If I had the opportunity to dine with Ebert and the man responsible for Beyond The Valley Of The Dolls, Faster Pussycat! Kill! Kill!, Cherry Harry & Raquel, and Supervixens, I know who’d be the more interesting person to talk with.
Ebert was the writer on Beyond the Valley of the Dolls, Up! and Beneath the Valley of the Ultra-Vixens, but I guess Vidiot would mostly bitch about the color timing on VHS for these.
Post by My Avatar Is A Hot Babe on May 7, 2019 17:30:55 GMT
Let me comment that the show was produced by Gary Smith (who produced many hundreds of TV variety shows and specials throughout the 1960s well through the 2000s and won 7 Emmy awards), directed by Dwight Hemion (nominated for a whopping 47 Emmy awards and won 18), and was written by TV veteran Herb Sargent (who went on to head up the original Saturday Night Live show for NBC in the mid-1970s). Hemion was arguably the greatest music/comedy/variety TV director of that entire era; I think he was so important, I wrote his Wikipedia entry.
Post by My Avatar Is A Hot Babe on May 13, 2019 18:39:17 GMT
The "starring-as" credit...
We all know about the "and-as" credit, where the last major player in a title sequence is billed as the character he/she plays (like "And Joan Collins as Alexis," from O-R ABC Dynasty), but what about something I'll call the "starring-as" credit, where the first major player in a title sequence is billed not only by name, but also as his/her character?
One I know of is that of The A-Team from 1983-87 on NBC, where the late George Peppard was billed at the top as "Starring George Peppard as John 'Hannibal' Smith."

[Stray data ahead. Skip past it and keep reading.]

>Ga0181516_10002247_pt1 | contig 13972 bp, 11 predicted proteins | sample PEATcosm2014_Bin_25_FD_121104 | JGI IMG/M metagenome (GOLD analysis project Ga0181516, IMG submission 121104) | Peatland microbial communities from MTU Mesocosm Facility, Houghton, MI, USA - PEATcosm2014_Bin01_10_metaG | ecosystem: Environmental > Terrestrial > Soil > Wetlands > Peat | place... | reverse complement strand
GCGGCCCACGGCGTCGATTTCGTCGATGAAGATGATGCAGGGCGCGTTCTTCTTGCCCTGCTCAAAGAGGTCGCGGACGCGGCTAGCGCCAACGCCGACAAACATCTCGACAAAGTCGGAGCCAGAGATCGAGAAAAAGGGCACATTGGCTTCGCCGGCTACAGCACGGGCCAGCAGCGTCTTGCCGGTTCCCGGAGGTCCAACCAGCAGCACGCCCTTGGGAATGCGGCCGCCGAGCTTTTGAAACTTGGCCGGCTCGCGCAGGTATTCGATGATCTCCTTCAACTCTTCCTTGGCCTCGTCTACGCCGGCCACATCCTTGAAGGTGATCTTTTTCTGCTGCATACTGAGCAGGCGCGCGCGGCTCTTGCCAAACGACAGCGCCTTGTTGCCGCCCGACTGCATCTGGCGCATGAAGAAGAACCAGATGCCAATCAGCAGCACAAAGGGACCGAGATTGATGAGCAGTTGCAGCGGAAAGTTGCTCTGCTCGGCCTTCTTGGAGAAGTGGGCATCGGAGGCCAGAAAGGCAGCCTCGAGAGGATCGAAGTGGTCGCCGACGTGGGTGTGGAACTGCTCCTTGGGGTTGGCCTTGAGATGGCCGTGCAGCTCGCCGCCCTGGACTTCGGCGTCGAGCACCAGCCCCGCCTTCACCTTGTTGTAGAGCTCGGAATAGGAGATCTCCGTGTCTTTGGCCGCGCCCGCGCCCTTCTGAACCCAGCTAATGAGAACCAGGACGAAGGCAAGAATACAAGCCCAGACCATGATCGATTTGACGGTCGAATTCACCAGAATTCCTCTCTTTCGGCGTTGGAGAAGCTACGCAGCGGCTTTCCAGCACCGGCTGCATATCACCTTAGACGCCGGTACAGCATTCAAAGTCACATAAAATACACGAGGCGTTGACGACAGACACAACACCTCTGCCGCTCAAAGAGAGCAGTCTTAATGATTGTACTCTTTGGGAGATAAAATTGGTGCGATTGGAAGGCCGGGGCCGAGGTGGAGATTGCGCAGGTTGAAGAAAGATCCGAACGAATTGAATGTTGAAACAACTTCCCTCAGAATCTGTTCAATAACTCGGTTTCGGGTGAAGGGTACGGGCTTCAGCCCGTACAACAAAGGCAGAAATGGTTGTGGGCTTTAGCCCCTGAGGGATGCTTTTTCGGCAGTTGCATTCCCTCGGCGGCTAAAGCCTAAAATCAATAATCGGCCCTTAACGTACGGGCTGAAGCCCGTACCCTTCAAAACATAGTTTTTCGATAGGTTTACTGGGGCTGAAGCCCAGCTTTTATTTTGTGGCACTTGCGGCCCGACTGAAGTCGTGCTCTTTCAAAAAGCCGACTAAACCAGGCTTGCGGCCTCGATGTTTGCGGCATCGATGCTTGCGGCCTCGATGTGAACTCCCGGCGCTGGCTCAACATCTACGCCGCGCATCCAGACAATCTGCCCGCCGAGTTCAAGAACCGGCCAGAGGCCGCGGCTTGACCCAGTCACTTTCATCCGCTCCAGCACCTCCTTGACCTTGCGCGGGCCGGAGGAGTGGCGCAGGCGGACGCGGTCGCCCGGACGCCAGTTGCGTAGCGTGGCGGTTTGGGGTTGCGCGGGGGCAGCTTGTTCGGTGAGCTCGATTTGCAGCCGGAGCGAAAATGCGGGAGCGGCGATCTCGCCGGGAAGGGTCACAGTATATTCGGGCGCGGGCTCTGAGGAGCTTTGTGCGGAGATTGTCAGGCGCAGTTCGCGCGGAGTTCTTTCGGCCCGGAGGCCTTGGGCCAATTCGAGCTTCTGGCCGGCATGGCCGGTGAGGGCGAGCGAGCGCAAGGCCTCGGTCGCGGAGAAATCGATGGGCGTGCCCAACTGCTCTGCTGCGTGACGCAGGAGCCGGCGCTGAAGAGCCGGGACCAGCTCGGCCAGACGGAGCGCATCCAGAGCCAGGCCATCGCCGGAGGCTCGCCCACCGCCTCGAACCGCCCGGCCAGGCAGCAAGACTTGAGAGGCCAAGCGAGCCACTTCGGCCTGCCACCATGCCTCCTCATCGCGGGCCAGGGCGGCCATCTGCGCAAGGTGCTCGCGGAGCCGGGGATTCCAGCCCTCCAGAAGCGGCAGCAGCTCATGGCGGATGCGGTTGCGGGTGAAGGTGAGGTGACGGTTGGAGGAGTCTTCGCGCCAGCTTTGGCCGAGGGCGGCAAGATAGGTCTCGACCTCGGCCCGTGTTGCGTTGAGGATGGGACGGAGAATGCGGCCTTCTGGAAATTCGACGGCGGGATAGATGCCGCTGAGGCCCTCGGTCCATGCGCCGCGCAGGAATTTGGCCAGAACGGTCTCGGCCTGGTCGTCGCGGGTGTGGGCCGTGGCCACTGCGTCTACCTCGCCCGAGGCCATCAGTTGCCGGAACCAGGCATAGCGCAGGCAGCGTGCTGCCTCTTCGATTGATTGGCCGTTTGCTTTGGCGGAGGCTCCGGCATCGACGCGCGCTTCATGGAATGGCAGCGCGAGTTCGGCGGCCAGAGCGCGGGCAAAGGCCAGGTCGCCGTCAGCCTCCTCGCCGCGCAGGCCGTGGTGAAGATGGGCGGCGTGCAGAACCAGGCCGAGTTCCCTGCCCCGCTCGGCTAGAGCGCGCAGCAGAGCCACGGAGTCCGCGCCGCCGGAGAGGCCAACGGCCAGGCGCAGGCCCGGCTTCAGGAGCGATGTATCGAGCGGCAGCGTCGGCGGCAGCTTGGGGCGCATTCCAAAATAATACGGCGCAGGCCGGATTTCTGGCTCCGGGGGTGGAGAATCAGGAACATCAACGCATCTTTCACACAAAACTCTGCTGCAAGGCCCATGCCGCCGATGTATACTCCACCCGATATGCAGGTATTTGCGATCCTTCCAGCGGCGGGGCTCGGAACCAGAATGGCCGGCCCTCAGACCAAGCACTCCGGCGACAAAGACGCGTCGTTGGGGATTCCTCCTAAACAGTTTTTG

How many others do you know of that had such a credit?
That's a negotiated credit, usually positioned at the end of the credits. Basically, the actor's agent says, "OK, if I can't get top-of-show billing, then I want to be at the end with my character name, like "And Joe Schoe as The Doctor." And they also negotiate for size of credits, how many seconds it's on the screen, whether it's a solo credit card or if somebody else's name is on there, and so on.
Famously, Jonathan Harris held out and would not sign a contract for Lost in Space, so he was initially billed as "Special Guest Star" (at the end of the opening credits), but eventually he was so popular he got the lion's share of the money and some creative control of his own dialogue. And he retained that credit as well.
I always laughed when actors would argue whose name came on the screen first, and sometimes they had to live with one name lower but on the left, and the other name higher but on the right:
I think this started with Towering Inferno in 1974, where the two stars received "staggered but equal billing":
and then there are other actors who got their character's names:
Producers also squabble for credits. Famously, Lou Scheimer and Norm Prescott fought over who got their name first on Filmmation cartoons, and they had to settle for a rotating credit:
Everything is subject to negotiation. It's easier to get a credit change than it is more money or (god forbid) a percentage of the profits.